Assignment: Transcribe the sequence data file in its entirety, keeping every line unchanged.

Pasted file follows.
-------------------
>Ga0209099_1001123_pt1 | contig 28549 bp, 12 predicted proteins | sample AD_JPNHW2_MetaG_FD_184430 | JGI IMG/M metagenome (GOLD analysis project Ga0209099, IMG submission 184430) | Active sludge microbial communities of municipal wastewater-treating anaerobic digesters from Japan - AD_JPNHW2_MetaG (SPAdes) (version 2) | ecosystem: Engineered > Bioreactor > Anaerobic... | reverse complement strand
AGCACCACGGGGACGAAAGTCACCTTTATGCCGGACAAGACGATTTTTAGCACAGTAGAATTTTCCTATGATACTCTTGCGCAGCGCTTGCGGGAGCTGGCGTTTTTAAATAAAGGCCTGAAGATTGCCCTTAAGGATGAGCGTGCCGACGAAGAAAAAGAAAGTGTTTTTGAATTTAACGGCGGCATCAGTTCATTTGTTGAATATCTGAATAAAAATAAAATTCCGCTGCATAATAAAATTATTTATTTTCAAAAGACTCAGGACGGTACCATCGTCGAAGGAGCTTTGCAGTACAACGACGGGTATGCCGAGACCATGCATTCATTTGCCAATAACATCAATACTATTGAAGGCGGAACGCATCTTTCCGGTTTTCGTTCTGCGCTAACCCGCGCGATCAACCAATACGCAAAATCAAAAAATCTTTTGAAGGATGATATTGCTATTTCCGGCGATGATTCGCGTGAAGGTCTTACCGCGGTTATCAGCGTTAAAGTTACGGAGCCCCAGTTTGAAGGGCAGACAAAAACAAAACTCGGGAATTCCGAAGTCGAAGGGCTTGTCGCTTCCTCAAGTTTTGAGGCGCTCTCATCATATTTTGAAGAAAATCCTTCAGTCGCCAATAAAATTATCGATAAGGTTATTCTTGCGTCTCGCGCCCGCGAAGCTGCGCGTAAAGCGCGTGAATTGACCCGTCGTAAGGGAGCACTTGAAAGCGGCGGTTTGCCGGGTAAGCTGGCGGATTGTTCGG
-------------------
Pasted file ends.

>Ga0209099_1001123_pt1 | contig 28549 bp, 12 predicted proteins | sample AD_JPNHW2_MetaG_FD_184430 | JGI IMG/M metagenome (GOLD analysis project Ga0209099, IMG submission 184430) | Active sludge microbial communities of municipal wastewater-treating anaerobic digesters from Japan - AD_JPNHW2_MetaG (SPAdes) (version 2) | ecosystem: Engineered > Bioreactor > Anaerobic... | reverse complement strand
AGCACCACGGGGACGAAAGTCACCTTTATGCCGGACAAGACGATTTTTAGCACAGTAGAATTTTCCTATGATACTCTTGCGCAGCGCTTGCGGGAGCTGGCGTTTTTAAATAAAGGCCTGAAGATTGCCCTTAAGGATGAGCGTGCCGACGAAGAAAAAGAAAGTGTTTTTGAATTTAACGGCGGCATCAGTTCATTTGTTGAATATCTGAATAAAAATAAAATTCCGCTGCATAATAAAATTATTTATTTTCAAAAGACTCAGGACGGTACCATCGTCGAAGGAGCTTTGCAGTACAACGACGGGTATGCCGAGACCATGCATTCATTTGCCAATAACATCAATACTATTGAAGGCGGAACGCATCTTTCCGGTTTTCGTTCTGCGCTAACCCGCGCGATCAACCAATACGCAAAATCAAAAAATCTTTTGAAGGATGATATTGCTATTTCCGGCGATGATTCGCGTGAAGGTCTTACCGCGGTTATCAGCGTTAAAGTTACGGAGCCCCAGTTTGAAGGGCAGACAAAAACAAAACTCGGGAATTCCGAAGTCGAAGGGCTTGTCGCTTCCTCAAGTTTTGAGGCGCTCTCATCATATTTTGAAGAAAATCCTTCAGTCGCCAATAAAATTATCGATAAGGTTATTCTTGCGTCTCGCGCCCGCGAAGCTGCGCGTAAAGCGCGTGAATTGACCCGTCGTAAGGGAGCACTTGAAAGCGGCGGTTTGCCGGGTAAGCTGGCGGATTGTTCGG